Background: Migraine occurs in around 15% of adults and is ranked as the seventh most disabling disease amongst all diseases globally. Despite the available treatments many people suffer prolonged and frequent attacks which have a major impact on their quality of life. Chronic migraine is defined as 15 or more days of headache per month, at least eight of those days being migraine. People with episodic migraine have fewer than 15 headache days per month. Botulinum toxin type A has been licensed in some countries for chronic migraine treatment, due to the results of just two trials.
Objectives: To assess the effects of botulinum toxins versus placebo or active treatment for the prevention or reduction in frequency of chronic or episodic migraine in adults.
Search methods: We searched CENTRAL, MEDLINE & MEDLINE in Process, Embase, ClinicalTrials.gov and World Health Organization International Clinical Trials Registry (to December 2017). We examined reference lists and carried out citation searches on key publications. We sent correspondence to major manufacturers of botulinum toxin.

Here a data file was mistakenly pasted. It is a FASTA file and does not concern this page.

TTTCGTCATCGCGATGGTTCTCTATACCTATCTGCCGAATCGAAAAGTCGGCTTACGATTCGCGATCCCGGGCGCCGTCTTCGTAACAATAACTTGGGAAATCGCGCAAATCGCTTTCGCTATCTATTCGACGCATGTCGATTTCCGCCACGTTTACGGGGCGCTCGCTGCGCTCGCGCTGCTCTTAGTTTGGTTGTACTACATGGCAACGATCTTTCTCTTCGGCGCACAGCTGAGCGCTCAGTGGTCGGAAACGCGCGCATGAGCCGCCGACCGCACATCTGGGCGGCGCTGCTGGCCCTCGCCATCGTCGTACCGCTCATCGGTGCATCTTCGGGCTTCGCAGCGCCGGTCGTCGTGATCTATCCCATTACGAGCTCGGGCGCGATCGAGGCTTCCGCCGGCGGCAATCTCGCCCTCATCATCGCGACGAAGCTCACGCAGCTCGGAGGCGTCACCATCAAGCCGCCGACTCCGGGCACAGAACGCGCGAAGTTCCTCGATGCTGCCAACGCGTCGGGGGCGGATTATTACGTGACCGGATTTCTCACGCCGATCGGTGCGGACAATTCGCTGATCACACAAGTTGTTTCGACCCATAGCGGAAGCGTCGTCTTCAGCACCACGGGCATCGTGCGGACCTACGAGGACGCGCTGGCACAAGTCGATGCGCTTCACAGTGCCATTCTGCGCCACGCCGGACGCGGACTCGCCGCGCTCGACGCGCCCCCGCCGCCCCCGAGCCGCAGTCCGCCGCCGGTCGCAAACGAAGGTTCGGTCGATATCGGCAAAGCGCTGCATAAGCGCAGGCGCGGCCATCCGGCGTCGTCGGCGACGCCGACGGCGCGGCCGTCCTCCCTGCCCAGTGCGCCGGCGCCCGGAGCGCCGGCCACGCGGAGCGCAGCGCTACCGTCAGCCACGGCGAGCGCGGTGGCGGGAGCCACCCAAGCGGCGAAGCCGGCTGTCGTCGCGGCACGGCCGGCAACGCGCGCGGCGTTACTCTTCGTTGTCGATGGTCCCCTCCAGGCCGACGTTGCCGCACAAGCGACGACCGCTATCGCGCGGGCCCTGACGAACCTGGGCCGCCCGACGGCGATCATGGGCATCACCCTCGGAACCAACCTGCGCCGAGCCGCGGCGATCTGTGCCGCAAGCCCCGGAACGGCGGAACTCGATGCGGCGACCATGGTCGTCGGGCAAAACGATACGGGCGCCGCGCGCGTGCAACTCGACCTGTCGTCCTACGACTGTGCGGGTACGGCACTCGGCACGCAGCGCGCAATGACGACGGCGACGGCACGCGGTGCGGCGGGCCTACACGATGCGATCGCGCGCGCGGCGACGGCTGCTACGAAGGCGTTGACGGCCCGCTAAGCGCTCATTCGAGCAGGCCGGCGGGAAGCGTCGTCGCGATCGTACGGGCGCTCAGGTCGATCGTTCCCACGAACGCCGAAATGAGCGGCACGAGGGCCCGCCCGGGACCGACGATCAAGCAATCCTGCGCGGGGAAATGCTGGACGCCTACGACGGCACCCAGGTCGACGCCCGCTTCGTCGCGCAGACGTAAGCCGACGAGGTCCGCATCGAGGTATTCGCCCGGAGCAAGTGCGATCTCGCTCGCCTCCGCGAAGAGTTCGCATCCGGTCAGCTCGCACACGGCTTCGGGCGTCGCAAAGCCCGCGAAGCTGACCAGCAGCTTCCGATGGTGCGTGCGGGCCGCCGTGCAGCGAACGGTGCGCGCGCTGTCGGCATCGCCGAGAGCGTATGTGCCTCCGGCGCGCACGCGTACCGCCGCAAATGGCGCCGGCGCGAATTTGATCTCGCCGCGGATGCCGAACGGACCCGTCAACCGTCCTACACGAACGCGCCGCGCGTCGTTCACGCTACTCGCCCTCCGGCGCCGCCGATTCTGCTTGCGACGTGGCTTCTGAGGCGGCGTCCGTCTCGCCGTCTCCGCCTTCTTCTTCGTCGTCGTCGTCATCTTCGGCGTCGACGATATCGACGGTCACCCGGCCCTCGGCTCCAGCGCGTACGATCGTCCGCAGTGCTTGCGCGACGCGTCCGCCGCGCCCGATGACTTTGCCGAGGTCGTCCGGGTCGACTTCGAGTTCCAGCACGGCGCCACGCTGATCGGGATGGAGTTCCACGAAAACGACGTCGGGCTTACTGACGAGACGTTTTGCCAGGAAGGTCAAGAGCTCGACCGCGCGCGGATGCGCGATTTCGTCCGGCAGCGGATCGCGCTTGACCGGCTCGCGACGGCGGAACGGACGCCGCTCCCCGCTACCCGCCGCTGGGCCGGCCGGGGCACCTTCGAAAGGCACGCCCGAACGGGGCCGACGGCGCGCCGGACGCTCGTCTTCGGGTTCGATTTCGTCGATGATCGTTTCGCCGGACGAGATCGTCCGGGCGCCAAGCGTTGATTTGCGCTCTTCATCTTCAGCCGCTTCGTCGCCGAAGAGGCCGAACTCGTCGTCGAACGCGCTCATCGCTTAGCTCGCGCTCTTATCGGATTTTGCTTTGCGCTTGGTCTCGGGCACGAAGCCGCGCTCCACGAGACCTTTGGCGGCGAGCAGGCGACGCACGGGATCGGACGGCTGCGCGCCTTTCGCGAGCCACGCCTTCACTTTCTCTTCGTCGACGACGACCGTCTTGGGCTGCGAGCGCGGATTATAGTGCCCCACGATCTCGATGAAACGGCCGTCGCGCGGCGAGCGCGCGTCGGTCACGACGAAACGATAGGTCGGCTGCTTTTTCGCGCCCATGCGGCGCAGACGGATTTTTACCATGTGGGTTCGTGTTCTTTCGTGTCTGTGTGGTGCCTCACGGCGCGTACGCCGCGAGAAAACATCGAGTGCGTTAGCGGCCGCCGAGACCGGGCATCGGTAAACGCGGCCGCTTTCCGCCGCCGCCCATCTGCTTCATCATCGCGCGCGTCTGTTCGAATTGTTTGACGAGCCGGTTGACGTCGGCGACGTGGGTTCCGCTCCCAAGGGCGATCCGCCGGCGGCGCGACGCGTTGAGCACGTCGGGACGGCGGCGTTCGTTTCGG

Selection criteria: Randomised, double-blind, controlled trials of botulinum toxin (any sero-type) injections into the head and neck for prophylaxis of chronic or episodic migraine in adults. Eligible comparators were placebo, alternative prophylactic agent or different dose of botulinum toxin.
Data collection and analysis: Two review authors independently selected trials and extracted data. For continuous outcomes we used mean change data when available. For dichotomous data we calculated risk ratios (RRs). We used data from the 12-week post-treatment follow-up time point. We assessed the evidence using GRADE and created two 'Summary of findings' tables.